I decided that basic accuracy was more important to me than flashy features, and have no regrets for choosing this product.

The unit I purchased from EnergyMonitorWorld was supplied with a Maplin Electronics sticker.
1 Comment Was this review helpful to you? Yes No Sending feedback...
Thank you for your feedback. If this review is inappropriate, please let us know.
Sorry, we failed to record your vote. Please try again
72 of 74 people found the following review helpful By Alex MacPhee on 18 Jan 2012
Verified Purchase
Conscious of rapidly rising energy prices, and wanting to cut costs, I was skeptical of the suggestion that I could save more by changing my usage patterns, than by changing my supplier on one of those price comparison web sites.

I am glad I didn't hold on to that mistake for too long. Instead, I bought this electricity monitor to look at which appliances were the biggest drain on my income, and it has been a revelation.

There are two kinds of electricity monitor : one that measures total household consumption, and one that measures consumption of individual appliances. This monitor is of the second type. Using it is simple : plug it in to a wall socket, then plug the appliance in to it in turn. The LCD will display a range of measurements by pushing an appropriate button, including voltage, wattage, current draw, and perhaps most usefully, consumption in kiloWattHours. It also has a clock display to tell you how long the appliance has been connected. These different displays are useful for different kinds of appliance ; for example, some take electricity as long as they are connected and in use, such as a vacuum cleaner or steam iron or fridge, others use a certain amount of electricity for a fixed job, such as a washing machine or kettle or toaster, which have automatic switch off.

Using the monitor, it becomes easy to estimate the cost of running any appliance, either per job or per hour, and in this way you can build up a table or, in my case, a spreadsheet, of every appliance in the household, for analysing usage patterns and costs. I now know how much it costs to run my kettle, iron, toaster, grill, oven, laundry, computer, printers, radios, television, Sky box, freezer, aquarium, in short, everything.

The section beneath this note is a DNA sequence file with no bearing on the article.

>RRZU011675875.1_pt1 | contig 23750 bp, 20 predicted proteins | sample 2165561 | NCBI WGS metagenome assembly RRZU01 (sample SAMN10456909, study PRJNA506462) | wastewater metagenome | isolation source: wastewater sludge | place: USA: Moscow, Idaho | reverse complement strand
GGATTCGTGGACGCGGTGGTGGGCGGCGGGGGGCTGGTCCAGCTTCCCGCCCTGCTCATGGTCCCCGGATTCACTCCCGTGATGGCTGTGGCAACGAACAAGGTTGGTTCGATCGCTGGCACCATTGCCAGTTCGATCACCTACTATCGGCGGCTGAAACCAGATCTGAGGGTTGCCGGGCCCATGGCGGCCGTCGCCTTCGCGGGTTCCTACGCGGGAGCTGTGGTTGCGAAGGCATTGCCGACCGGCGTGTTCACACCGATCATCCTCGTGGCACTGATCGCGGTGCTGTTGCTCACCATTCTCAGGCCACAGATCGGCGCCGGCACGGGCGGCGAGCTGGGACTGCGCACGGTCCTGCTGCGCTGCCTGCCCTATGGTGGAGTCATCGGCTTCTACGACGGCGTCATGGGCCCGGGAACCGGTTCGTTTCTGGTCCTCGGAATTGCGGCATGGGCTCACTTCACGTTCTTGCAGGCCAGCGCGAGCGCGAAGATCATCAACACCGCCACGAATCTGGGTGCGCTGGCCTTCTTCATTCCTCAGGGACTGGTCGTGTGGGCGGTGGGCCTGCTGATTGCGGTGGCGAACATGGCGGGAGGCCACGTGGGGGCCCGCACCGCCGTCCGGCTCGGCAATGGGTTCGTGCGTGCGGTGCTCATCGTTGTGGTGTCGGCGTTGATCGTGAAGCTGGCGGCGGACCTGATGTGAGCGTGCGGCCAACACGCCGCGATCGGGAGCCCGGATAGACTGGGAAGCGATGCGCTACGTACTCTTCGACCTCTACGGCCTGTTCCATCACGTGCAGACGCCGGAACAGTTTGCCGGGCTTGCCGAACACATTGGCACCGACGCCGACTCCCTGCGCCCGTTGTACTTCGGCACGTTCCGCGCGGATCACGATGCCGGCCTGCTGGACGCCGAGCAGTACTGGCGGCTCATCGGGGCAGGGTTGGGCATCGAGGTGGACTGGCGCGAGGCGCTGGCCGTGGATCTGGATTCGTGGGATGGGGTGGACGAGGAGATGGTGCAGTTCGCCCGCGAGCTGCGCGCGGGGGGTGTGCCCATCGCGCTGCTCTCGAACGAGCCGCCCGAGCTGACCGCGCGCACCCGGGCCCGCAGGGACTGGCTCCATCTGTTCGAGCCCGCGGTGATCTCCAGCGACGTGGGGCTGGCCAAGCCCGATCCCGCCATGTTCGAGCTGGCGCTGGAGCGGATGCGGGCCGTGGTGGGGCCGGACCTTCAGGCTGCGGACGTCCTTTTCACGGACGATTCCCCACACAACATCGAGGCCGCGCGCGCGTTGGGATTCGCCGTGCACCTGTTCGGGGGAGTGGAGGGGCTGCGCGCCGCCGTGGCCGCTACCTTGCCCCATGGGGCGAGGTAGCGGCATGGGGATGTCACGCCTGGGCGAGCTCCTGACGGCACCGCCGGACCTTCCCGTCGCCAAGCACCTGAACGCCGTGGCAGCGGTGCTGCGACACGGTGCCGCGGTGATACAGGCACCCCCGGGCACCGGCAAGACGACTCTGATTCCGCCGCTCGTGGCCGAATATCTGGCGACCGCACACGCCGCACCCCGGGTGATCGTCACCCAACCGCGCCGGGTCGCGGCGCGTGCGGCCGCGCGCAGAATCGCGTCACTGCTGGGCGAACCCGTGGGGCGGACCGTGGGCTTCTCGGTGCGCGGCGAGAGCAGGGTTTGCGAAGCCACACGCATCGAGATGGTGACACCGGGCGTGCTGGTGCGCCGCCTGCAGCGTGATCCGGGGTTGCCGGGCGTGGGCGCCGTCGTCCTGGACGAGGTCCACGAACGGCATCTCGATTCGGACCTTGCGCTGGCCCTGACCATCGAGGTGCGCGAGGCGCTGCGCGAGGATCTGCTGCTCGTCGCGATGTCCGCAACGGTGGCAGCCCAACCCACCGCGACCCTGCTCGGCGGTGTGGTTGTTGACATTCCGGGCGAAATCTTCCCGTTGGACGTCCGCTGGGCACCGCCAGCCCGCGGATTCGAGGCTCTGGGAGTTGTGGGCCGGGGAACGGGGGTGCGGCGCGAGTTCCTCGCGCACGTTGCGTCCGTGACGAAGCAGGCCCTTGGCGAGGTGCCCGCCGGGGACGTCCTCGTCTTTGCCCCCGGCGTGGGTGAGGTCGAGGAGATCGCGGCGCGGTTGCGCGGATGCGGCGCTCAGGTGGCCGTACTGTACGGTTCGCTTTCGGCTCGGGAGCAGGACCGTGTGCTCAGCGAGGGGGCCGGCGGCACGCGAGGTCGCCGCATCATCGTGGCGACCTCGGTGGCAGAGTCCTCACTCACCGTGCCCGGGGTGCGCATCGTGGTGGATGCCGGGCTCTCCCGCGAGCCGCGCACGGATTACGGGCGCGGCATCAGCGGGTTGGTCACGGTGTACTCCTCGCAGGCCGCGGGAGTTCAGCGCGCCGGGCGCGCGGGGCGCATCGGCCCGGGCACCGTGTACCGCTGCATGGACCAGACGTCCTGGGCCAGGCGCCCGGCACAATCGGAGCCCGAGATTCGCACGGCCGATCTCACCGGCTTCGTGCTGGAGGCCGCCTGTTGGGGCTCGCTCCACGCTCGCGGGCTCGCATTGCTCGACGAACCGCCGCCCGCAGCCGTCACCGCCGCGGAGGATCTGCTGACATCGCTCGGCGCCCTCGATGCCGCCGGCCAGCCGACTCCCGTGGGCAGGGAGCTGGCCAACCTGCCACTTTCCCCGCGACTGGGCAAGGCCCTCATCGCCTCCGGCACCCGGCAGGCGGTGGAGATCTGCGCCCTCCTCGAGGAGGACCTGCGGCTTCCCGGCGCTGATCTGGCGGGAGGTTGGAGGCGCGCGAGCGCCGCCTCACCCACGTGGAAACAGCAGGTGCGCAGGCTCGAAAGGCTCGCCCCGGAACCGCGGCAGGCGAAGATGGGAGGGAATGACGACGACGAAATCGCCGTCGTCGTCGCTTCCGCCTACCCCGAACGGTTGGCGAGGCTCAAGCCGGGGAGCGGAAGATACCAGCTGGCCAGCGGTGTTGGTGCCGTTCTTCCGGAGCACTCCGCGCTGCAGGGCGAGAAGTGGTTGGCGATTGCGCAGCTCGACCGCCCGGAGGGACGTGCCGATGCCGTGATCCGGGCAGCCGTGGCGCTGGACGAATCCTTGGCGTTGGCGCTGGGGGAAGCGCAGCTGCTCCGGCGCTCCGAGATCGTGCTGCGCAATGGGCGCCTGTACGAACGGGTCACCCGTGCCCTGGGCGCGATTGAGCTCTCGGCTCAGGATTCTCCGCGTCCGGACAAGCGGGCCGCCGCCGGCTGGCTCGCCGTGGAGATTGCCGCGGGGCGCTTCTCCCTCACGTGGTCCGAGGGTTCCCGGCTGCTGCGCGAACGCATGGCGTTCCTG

Read more ›
8 Comments Was this review helpful to you? Yes No Sending feedback...
Thank you for your feedback. If this review is inappropriate, please let us know.
Sorry, we failed to record your vote. Please try again
98 of 103 people found the following review helpful By Manzoku on 7 Jan 2009
Verified Purchase
I've had one of the other meters (a Brennenestuhl) for 3 years, and was puzzled when it reported the standby power of my new Sony TV as 11.85 Watts, with a power factor (cos Phi) of 1.0. Sony say the standby power is 0.7 Watts, and I'm sure Trading Standards would be on to them quite quickly if the true figure was so wildly different.

I bought one of these Plug-In Power and Energy Monitor Meters after reading the other reviews (thank you, Howard Wright), and was not too surprised when it gave a reading of 1 Watt for the Sony TV (readings are to the nearest Watt). A pretty good example of the difference between 'precision' and 'accuracy' - 11.85 Watts is very precise but hopelessly inaccurate. 1 Watt is not very precise but is accurate enough to be useful.

There were similar huge discrepancies between the two meters with other appliances drawing small amounts of power (but which can add up).

It may not have a battery, and it's certainly awkward to read without an extension cord, but it's the best one available at the moment.
Comment Was this review helpful to you? Yes No Sending feedback...
Thank you for your feedback. If this review is inappropriate, please let us know.
Sorry, we failed to record your vote. Please try again

Most Recent Customer Reviews